Will Medicare cover Abdominoplasty and Skin Reduction Surgery?
Posted on: September 28th, 2018
Medicare Benefits Schedule (also known as MBS) Item Codes, Definitions and also Criteria for Plastic Surgery changed as of November 2018.
The changes affect your rebate eligibility, for skin reduction surgery (after weight loss) or Bariatric Surgery.
Brachioplasty, Abdominoplasty or Belt Lipectomy and Revision Rhinoplasty patients may have also been impacted.
The government previously made other changes to the MBS in relation to post-pregnancy Abdominoplasty. This resulted in it Post Pregnancy Abdominoplastys no longer being covered by an MBS item code, however, post-weight loss skin reduction NOT related to pregnancy remained on the MBS. Patients meeting strict criteria about body mass changes and skin reduction needs, also remained on the MBS.
Medically Indicated Plastic Surgery and MBS rebate changes
These MBS changes will NOT impact Cosmetic surgery patients.
This is because cosmetic surgery is NOT covered by Medicare.
Nor is most Cosmetic Plastic Surgery covered by private Health Insurance Companies such as BUPA, AIH, Australian Unity, NIB and other recognised Australian health funds.
However, some Plastic Surgery procedures are corrective or restorative in nature, such as skin reduction after Bariatric Surgery or lifestyle changes resulting in significant skin folds after weight loss.
These usually have an MBS item code and also often have some hospital coverage, DEPENDING on your HEALTH INSURANCE PLAN.
Furthermore, surgeries performed by Plastic Surgeons that are medically indicated CORRECTIVE and RECONSTRUCTIVE Plastic Surgery, even though they may have some aesthetic benefits, are performed for reconstructive purposes. For example, surgery to restore natural contours or reduce skin infections, back pain and neck pain caused by excess skin folds or redundant heavy tissue weight.
Specialist Plastic Surgeons usually perform both COSMETIC and/or CORRECTIVE/RECONSTRUCTIVE Plastic Surgery.
For example, a purely Cosmetic procedure might be liposuction of the thighs, a facelift or breast augmentation.
While a Corrective Plastic Surgery procedure might be skin reduction of excess skin folds post-obesity (arms, stomach, thighs), breast reduction to reduce back pain/neck pain and shoulder pain, corrective Rhinoplasty/Septoplasty, Eyelid Surgery for severe ptosis, Breast Lift for ptosis after pregnancy or weight loss, and other similar procedures.
These MBS items may be changing on 1 November 2018. If you were previously covered, you may no longer be eligible.
Note that your Private HEALTH FUND policy such as BUPA, AIH and Australian Unity can change too.
Changes have also occurred to Health Fund Policy Classifications and Private Health Coverage for surgery in terms of redefining classifications. This is so consumers better understand their policies, exclusions and coverage.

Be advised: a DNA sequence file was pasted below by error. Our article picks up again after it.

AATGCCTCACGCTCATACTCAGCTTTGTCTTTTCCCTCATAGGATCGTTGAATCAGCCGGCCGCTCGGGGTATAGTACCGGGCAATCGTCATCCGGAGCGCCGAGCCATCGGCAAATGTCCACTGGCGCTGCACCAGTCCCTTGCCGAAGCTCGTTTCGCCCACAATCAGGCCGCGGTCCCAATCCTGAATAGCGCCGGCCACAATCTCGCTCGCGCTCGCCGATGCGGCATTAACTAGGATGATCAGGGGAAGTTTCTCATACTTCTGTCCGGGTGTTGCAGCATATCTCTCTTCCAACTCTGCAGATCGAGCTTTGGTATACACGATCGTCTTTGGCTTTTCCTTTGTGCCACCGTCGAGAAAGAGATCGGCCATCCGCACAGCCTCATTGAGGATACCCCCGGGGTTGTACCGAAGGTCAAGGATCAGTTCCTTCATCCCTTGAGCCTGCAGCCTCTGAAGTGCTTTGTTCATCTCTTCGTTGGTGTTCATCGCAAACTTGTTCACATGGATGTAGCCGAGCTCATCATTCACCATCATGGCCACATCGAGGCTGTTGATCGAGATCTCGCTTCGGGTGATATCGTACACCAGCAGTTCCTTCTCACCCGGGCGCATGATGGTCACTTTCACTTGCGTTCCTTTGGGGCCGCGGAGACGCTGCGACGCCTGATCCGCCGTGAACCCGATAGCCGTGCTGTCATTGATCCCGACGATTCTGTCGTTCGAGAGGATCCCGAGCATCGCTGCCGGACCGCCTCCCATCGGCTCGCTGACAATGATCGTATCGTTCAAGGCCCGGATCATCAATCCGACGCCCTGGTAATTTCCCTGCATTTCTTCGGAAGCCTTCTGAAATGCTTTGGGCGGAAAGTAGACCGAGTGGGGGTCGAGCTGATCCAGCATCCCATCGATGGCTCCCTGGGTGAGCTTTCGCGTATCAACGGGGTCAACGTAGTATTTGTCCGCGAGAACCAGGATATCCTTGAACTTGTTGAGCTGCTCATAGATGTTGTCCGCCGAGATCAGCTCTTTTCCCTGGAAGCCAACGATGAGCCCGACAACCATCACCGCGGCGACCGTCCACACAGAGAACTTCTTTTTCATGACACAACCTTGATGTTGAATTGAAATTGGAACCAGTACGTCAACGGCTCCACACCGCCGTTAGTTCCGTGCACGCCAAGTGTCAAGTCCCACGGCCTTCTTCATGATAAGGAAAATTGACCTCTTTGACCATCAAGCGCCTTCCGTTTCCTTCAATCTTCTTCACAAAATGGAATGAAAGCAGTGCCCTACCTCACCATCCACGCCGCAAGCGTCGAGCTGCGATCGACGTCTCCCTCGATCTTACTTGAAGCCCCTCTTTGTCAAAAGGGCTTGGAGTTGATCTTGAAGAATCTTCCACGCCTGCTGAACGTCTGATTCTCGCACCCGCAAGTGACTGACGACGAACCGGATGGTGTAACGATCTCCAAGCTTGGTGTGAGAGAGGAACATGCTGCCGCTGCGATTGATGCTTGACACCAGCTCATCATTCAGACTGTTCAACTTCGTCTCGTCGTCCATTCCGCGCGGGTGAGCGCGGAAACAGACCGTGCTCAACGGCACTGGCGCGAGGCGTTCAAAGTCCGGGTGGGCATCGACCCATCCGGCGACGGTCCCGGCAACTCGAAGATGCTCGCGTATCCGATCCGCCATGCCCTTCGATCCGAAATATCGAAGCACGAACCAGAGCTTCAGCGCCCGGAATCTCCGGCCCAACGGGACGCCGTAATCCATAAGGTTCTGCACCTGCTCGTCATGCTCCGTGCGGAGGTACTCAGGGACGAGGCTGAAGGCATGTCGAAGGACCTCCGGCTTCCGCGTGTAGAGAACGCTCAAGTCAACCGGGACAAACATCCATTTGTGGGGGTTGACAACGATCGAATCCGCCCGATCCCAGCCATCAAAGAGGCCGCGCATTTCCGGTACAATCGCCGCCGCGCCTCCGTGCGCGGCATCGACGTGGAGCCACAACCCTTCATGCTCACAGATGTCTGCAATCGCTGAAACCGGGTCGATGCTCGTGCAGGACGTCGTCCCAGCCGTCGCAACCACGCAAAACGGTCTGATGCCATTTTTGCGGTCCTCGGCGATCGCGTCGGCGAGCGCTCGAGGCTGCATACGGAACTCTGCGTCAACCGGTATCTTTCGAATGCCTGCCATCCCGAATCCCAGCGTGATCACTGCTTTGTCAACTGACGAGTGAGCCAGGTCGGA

The Government is seeking to ensure consumers actually UNDERSTAND what they’re buying. And, that they know what is and isn’t covered. This is due to the fact that current policies are confusing for consumers and exclusion clauses are difficult to understand, leaving many patients unexpectedly NOT covered for medical warranted procedures.
November 2018 MBS Updates to Plastic Surgery criteria. And, Media Releases.
Moreover, changes to the MBS in the 2018-2019 Budget are NOT limited to Plastic Surgery operations, changes include other areas of medicine, imaging/testing, and various forms of surgery.
Breast Reduction Surgery Patients, Breast Lift Patients, Removal & Replacement of Breast Implants, and Skin Reduction Lipectomy/Abdominoplasty Patients MAY likely be impacted by changing MBS criteria from the MBS Review team.
How MBS definition and criteria changes MAY impact you, as a Plastic Surgery patient.
If your MBS item code is removed or changed in any way you may no longer meet criteria, your private health insurance company is also not likely to cover your hospital or surgery costs. This is because health insurance policies usually only cover procedures that are on the MBS list.
If your MBS Item Code has changed and your condition or surgery no longer meets the criteria, you may become ineligible for a rebate.
Check the latest MBS publication release and phone your doctor, Surgeon and/or insurance company, if you have any questions.
Post-weight loss patients meeting strict criteria including weight loss NOT related to pregnancy – may still have some rebate eligibility for skin reduction after bariatric surgery.
However post-pregnancy conditions typically do not meet criteria.
In a Budget review of health care expenses, the Medicare Benefits Schedule Taskforce and MBS Review TEAM changed criteria descriptions and Medicate ITEM codes (see the 2018-2019 Budget release).
This resulted in:
Changes to the Medicare Rebate Schedule (MBS). Went into effect on 1 November 2018, this IMPACTED several Plastic Surgery operations even though they are corrective, restorative, reconstructive and/or otherwise medically necessary versus cosmetic in nature.
MBS review and Medicare criteria changes for Plastic Surgery operations can potentially impact:
Firstly, Rhinoplasty after an injury, or to correct a deviated septum/breathing problem.